Last week, nearly every major digital advertising player seemed to be on stage at some point during Advertising Week in New York. That is, except for the tech giant you’ve definitely heard of but may not even realize is in the ad business: Amazon.
Amazon may not be touting its efforts in public, but behind the scenes it has been trying to expand its footprint in the ad business, digital media executives say.
To date, Amazon’s ad business has mostly focused on driving online sales with targeted ads on sites across the web, leveraging its rich supply of shopping data culled from years of operating a massive e-commerce business. It can, for example, help an advertiser target people who have recently searched for men’s apparel products.
Lately the company has been catering to a wider range of brands — the kind that advertise on TV and focus on “top of the purchase funnel” metrics, such as getting people to feel favorably about their brand. Amazon believes its data is just as useful for those marketers.
Elsewhere, Amazon has dabbled in other areas of the ad business: it sells search ads onAmazon.com and it has a “header bidding” product meant to help publishers make more money off programmatic ads.
Still, little is known about Amazon’s longer term ambitions. It’s easy to imagine the company attacking huge, potentially lucrative swaths of the advertising industry.
“They’ve been putting all of the pieces together,” said Ian Schafer, founder and chairman of the digital ad agency Deep Focus. Mr. Schafer said that to date, Amazon has mostly focused on targeting e-commerce shoppers with digital ads. “But they just have so much [consumer] intent data, and now video data, that you’ve got to think they’re up to something.”
For example, the company could make a bigger play for mobile search dollars–an arena that is less dominated by Google than search on the desktop Web. Amazon is also one of the few companies in position to track people across multiple devices, a big advantage in the mobile ad game. The company could mount a bigger challenge to Facebook’s Audience Network, which essentially aspires to run ads on every site on the web. Or Amazon could charge into the nascent world of advertising on connected TVs.
Despite all this potential, plenty of ad industry executives wonder whether Amazon is totally committed to building its ad business. After all, the company derives the vast majority of its revenue selling everything under the sun online, and is busy with a variety of other projects from original TV programming to package-delivering drones.
“They’ve been operating for a few years functionally in stealth mode. You have to ask the right people, or pull the right chains to get an understanding of what they’re doing,” said Evan Hanlon, director of strategy & platforms at the ad buying giant GroupM.
According to eMarketer, Amazon should pull in just over $1 billion in online ad revenue in 2017 in the U.S., an increase of 9.4% compared to this year. Contrast that with Snapchat, which is expected to generate $800 million next year in the U.S., a year-over-year surge of over 130%, says eMarketer. Google’s U.S. ad revenue in 2017 is expected to approach $34 billion, while Facebook’s U.S. revenue should be north of $15 billion.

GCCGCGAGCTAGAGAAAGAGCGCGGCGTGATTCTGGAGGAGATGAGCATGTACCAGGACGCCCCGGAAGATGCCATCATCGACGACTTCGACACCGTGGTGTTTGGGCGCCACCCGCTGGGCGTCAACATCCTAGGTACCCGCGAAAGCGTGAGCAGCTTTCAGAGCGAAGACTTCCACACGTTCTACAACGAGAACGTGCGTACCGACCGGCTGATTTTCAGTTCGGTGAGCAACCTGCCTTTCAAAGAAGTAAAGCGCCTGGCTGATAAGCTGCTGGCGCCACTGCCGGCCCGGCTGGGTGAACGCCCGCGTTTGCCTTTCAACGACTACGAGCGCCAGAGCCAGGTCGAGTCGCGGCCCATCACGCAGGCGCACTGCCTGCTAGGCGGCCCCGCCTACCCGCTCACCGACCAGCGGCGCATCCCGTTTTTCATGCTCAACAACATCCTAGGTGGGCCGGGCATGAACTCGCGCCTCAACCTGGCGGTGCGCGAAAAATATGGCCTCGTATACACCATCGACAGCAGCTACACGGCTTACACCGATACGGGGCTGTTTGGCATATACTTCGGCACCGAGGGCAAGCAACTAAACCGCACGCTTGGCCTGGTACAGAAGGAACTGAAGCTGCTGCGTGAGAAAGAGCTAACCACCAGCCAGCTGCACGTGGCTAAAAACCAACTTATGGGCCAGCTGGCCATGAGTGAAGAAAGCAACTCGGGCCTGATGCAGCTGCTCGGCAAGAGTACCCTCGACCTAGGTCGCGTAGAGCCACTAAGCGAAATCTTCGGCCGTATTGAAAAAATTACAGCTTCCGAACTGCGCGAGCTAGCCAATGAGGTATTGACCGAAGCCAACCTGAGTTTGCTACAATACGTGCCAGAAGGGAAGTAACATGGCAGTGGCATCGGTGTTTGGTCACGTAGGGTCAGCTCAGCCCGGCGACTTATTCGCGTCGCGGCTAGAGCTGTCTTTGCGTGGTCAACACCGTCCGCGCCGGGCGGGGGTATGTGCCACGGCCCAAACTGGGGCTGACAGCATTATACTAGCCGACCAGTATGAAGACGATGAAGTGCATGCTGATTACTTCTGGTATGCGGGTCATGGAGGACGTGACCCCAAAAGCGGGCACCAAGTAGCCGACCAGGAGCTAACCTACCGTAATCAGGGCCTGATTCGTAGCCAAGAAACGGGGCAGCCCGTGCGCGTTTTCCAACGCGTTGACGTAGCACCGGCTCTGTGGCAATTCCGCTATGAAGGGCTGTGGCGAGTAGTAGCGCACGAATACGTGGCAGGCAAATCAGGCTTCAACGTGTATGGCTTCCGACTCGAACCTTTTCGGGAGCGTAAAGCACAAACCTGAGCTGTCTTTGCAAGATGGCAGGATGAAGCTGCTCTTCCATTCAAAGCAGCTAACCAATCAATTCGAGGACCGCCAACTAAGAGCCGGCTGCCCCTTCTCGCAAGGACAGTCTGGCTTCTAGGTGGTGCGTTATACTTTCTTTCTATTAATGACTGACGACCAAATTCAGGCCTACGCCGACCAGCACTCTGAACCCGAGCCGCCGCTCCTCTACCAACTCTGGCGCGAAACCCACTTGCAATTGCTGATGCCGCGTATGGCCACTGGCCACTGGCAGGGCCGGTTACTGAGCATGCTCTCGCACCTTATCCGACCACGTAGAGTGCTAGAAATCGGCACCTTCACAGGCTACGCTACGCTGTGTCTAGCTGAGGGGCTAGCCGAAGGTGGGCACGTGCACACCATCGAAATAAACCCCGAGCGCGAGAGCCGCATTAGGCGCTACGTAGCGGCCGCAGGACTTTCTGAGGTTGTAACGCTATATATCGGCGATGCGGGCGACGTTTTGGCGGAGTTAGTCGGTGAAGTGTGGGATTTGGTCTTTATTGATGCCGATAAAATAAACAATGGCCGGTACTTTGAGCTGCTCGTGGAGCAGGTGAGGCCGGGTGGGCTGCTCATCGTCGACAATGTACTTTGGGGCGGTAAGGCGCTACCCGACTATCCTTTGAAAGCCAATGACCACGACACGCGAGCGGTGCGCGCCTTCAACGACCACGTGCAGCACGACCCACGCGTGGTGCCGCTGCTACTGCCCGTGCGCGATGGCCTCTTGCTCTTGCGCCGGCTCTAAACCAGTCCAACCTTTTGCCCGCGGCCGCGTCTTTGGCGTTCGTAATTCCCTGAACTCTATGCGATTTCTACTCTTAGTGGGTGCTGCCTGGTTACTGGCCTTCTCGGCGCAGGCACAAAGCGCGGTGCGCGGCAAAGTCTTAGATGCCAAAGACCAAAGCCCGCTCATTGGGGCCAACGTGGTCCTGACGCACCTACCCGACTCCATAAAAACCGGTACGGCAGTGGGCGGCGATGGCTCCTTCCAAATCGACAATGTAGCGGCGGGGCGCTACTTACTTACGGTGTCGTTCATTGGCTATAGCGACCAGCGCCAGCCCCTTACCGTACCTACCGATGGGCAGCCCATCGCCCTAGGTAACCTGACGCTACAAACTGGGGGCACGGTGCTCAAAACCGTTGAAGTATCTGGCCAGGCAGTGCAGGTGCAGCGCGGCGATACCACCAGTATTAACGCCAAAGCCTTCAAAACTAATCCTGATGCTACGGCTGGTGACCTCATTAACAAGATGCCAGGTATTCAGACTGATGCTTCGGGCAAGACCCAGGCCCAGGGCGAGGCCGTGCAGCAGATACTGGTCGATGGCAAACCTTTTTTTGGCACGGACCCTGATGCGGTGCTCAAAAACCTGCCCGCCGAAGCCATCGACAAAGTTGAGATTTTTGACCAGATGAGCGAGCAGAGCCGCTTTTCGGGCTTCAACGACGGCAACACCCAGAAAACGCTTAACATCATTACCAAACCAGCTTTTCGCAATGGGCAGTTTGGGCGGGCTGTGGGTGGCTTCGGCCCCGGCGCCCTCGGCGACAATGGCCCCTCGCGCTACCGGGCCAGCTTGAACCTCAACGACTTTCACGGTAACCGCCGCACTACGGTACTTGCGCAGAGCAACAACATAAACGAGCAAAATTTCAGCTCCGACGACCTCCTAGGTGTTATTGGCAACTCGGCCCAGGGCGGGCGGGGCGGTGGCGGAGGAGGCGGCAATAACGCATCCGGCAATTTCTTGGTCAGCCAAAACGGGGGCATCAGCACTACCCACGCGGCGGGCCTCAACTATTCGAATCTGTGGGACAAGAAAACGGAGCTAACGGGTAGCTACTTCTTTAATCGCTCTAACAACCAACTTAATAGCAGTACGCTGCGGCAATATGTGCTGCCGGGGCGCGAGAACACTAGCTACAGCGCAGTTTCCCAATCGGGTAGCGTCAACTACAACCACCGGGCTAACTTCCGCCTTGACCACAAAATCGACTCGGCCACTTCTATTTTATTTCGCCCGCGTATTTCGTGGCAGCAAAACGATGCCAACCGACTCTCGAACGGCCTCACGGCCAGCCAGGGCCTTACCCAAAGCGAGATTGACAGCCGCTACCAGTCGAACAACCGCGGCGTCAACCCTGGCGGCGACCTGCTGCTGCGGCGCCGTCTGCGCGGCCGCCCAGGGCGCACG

You’ll find plenty of digital ad insiders betting that Amazon, despite being far behind Google and Facebook in advertising, could legitimately challenge the behemoths.
Currently, Amazon operates its own “demand-side platform,” through which it buys targeted ads for its many retail partners using its robust set of consumer data. The company lets big marketers use this technology, Amazon Advertising Platform, and its data, to buy ads on sites across the web through ad exchanges managed by firms like AppNexus and Google.
Amazon sets tight limits on how its data is used; advertisers can’t use it outside of its platform.
“They play it really close to the chest,” said Britney Greenhouse, director of video and digital Investment at the ad buying firm Horizon Media.
Four years ago Amazon was one of the first companies to introduce “header bidding,” which enables publishers to have multiple ad tech companies bid on ad space simultaneously.
MediaRadar, a company that provides ad sales intelligence to over 1,400 media clients, says Amazon’s header bidding software is plugged into around 100 websites, including sites managed by Time Inc., Hearst and The Weather Company. Indeed, publishers like USA Today say they’ve only just started pulling in demand from Amazon in recent months asheader bidding becomes more popular.
Mr. Hanlon of GroupM sees real potential in Amazon’s efforts to service companies trying to build brand awareness rather than spur an immediate purchase. For example, a travel advertiser might target people who have in the past purchased luxury luggage and accessories with vacation ideas, said Mr. Hanlon.
“They are not ubiquitous and not mandatory for many clients yet, but I could easily see that changing,” he said.